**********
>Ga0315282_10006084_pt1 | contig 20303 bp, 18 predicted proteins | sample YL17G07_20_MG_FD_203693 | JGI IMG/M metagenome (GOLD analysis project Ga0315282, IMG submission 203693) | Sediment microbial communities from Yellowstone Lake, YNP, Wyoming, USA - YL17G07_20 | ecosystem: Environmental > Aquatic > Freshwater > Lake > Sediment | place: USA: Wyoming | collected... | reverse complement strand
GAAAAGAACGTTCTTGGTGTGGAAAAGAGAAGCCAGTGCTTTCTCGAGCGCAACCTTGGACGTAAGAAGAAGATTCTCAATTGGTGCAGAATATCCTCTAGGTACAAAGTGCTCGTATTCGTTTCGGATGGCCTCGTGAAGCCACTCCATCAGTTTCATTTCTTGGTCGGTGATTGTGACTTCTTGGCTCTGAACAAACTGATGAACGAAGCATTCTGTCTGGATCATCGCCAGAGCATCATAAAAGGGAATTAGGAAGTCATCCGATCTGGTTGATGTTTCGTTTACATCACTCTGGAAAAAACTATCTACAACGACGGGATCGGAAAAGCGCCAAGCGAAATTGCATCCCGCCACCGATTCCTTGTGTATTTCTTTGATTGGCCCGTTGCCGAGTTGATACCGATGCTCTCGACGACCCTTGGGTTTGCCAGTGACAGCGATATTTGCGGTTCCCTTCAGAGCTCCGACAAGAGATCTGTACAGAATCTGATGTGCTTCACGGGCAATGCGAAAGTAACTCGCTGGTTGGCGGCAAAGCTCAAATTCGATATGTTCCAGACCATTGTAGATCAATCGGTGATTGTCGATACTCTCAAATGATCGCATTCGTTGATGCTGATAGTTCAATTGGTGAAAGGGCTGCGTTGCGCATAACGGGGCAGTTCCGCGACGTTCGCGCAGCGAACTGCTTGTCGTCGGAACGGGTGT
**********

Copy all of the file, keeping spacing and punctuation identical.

>Ga0315282_10006084_pt1 | contig 20303 bp, 18 predicted proteins | sample YL17G07_20_MG_FD_203693 | JGI IMG/M metagenome (GOLD analysis project Ga0315282, IMG submission 203693) | Sediment microbial communities from Yellowstone Lake, YNP, Wyoming, USA - YL17G07_20 | ecosystem: Environmental > Aquatic > Freshwater > Lake > Sediment | place: USA: Wyoming | collected... | reverse complement strand
GAAAAGAACGTTCTTGGTGTGGAAAAGAGAAGCCAGTGCTTTCTCGAGCGCAACCTTGGACGTAAGAAGAAGATTCTCAATTGGTGCAGAATATCCTCTAGGTACAAAGTGCTCGTATTCGTTTCGGATGGCCTCGTGAAGCCACTCCATCAGTTTCATTTCTTGGTCGGTGATTGTGACTTCTTGGCTCTGAACAAACTGATGAACGAAGCATTCTGTCTGGATCATCGCCAGAGCATCATAAAAGGGAATTAGGAAGTCATCCGATCTGGTTGATGTTTCGTTTACATCACTCTGGAAAAAACTATCTACAACGACGGGATCGGAAAAGCGCCAAGCGAAATTGCATCCCGCCACCGATTCCTTGTGTATTTCTTTGATTGGCCCGTTGCCGAGTTGATACCGATGCTCTCGACGACCCTTGGGTTTGCCAGTGACAGCGATATTTGCGGTTCCCTTCAGAGCTCCGACAAGAGATCTGTACAGAATCTGATGTGCTTCACGGGCAATGCGAAAGTAACTCGCTGGTTGGCGGCAAAGCTCAAATTCGATATGTTCCAGACCATTGTAGATCAATCGGTGATTGTCGATACTCTCAAATGATCGCATTCGTTGATGCTGATAGTTCAATTGGTGAAAGGGCTGCGTTGCGCATAACGGGGCAGTTCCGCGACGTTCGCGCAGCGAACTGCTTGTCGTCGGAACGGGTGT